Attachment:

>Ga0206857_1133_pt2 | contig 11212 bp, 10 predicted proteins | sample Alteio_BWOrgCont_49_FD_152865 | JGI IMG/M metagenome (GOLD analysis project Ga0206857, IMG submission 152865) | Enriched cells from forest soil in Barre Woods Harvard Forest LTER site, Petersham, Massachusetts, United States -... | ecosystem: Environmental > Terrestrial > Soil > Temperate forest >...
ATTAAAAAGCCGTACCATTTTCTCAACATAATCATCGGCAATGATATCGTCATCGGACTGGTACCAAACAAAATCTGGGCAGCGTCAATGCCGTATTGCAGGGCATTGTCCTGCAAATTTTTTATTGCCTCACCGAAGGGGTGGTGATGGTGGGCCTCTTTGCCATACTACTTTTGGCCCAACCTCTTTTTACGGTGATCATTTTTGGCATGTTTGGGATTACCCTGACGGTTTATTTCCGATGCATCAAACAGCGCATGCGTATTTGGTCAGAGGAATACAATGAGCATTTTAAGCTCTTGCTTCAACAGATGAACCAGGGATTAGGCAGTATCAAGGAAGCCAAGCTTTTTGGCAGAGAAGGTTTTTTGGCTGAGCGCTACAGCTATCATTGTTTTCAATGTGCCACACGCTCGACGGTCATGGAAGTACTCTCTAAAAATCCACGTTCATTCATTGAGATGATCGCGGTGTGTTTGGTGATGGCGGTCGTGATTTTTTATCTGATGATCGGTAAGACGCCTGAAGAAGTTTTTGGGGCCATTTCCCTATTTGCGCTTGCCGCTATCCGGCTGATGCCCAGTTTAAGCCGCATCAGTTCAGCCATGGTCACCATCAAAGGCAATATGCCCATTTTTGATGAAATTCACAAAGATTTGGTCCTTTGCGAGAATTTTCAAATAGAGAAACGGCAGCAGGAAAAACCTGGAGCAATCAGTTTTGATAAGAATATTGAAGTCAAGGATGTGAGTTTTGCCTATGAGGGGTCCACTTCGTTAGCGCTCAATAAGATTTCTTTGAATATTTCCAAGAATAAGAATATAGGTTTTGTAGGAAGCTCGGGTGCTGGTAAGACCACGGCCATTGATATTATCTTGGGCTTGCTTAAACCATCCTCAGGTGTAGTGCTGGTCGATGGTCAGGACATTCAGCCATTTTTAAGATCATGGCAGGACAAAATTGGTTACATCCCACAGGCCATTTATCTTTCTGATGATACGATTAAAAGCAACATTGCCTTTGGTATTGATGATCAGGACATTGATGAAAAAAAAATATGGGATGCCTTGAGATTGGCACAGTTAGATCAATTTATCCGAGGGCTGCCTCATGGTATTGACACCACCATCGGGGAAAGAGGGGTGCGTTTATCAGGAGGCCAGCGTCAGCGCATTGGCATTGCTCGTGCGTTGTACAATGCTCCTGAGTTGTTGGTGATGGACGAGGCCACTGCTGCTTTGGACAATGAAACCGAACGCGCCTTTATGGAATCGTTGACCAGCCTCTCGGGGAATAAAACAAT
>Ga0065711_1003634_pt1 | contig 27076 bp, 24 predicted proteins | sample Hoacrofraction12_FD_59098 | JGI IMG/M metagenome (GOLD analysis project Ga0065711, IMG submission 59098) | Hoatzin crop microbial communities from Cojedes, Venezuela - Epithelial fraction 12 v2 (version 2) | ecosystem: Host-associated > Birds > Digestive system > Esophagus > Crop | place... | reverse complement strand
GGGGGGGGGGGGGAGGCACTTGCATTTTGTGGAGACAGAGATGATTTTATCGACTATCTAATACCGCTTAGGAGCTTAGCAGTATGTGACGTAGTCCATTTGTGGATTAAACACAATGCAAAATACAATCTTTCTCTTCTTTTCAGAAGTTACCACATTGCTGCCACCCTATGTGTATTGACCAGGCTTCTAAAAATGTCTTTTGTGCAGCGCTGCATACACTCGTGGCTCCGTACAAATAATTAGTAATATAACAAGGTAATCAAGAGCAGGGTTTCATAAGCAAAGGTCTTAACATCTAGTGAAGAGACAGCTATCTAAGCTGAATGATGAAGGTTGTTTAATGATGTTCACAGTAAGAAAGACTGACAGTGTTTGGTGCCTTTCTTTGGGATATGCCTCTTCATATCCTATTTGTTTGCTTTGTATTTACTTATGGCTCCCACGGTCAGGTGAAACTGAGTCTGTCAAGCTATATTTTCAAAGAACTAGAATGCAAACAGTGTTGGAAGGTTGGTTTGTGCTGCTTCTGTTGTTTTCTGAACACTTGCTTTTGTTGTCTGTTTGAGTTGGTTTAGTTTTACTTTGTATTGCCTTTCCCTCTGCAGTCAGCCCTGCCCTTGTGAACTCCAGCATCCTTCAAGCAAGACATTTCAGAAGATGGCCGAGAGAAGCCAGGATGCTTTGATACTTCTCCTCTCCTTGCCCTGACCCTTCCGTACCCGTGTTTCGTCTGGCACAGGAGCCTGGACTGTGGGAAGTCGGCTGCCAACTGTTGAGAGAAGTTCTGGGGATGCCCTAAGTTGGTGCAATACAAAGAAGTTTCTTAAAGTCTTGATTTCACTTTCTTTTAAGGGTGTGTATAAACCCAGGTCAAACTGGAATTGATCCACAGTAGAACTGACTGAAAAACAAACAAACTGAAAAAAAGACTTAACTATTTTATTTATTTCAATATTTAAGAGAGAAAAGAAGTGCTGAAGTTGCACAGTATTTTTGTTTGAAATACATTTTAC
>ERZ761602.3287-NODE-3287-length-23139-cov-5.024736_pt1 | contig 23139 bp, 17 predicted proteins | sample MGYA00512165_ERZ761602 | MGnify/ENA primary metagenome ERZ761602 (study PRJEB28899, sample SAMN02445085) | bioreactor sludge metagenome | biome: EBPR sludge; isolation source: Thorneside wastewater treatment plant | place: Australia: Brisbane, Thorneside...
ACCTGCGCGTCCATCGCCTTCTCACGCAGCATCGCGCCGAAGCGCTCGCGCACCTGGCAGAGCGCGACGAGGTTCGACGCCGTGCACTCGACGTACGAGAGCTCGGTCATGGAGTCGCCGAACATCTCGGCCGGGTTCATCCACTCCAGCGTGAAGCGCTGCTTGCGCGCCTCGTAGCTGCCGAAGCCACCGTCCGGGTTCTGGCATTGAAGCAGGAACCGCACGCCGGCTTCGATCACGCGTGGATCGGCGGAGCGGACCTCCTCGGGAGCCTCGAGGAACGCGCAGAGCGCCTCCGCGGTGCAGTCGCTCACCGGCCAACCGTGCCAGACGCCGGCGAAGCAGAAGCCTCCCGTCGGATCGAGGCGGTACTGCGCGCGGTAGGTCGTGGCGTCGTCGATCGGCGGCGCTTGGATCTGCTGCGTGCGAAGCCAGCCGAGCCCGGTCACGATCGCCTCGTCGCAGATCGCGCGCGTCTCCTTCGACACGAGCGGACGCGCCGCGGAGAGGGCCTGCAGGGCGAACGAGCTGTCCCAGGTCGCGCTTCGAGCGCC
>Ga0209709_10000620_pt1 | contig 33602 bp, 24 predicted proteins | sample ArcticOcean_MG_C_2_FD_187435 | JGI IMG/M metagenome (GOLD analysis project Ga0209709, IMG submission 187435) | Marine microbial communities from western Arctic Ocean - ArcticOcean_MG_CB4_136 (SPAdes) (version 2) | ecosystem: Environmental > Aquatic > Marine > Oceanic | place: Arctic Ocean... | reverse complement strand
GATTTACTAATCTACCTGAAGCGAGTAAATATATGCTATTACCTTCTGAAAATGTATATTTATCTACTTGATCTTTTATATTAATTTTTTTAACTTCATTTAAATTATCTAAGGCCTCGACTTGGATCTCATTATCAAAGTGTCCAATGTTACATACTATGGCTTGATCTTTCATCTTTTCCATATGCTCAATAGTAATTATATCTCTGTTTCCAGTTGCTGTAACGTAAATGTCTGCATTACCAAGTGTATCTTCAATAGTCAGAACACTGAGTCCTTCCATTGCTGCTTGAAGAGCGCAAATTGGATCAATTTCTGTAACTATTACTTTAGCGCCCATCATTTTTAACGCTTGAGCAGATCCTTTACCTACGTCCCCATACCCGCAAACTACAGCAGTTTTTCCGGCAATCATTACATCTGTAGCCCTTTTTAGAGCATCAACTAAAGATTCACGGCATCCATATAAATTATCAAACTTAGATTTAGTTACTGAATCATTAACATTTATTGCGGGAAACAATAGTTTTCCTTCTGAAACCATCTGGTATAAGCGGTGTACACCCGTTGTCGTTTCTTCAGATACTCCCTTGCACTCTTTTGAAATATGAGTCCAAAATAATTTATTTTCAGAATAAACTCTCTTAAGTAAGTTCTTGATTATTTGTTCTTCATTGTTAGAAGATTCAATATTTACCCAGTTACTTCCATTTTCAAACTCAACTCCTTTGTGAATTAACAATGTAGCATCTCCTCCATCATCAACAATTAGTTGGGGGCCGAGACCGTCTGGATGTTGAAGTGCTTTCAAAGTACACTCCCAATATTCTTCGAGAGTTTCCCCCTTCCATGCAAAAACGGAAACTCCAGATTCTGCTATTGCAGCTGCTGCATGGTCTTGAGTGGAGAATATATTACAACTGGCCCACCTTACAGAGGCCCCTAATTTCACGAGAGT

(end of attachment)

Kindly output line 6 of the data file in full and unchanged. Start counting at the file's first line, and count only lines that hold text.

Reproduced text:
ACCTGCGCGTCCATCGCCTTCTCACGCAGCATCGCGCCGAAGCGCTCGCGCACCTGGCAGAGCGCGACGAGGTTCGACGCCGTGCACTCGACGTACGAGAGCTCGGTCATGGAGTCGCCGAACATCTCGGCCGGGTTCATCCACTCCAGCGTGAAGCGCTGCTTGCGCGCCTCGTAGCTGCCGAAGCCACCGTCCGGGTTCTGGCATTGAAGCAGGAACCGCACGCCGGCTTCGATCACGCGTGGATCGGCGGAGCGGACCTCCTCGGGAGCCTCGAGGAACGCGCAGAGCGCCTCCGCGGTGCAGTCGCTCACCGGCCAACCGTGCCAGACGCCGGCGAAGCAGAAGCCTCCCGTCGGATCGAGGCGGTACTGCGCGCGGTAGGTCGTGGCGTCGTCGATCGGCGGCGCTTGGATCTGCTGCGTGCGAAGCCAGCCGAGCCCGGTCACGATCGCCTCGTCGCAGATCGCGCGCGTCTCCTTCGACACGAGCGGACGCGCCGCGGAGAGGGCCTGCAGGGCGAACGAGCTGTCCCAGGTCGCGCTTCGAGCGCC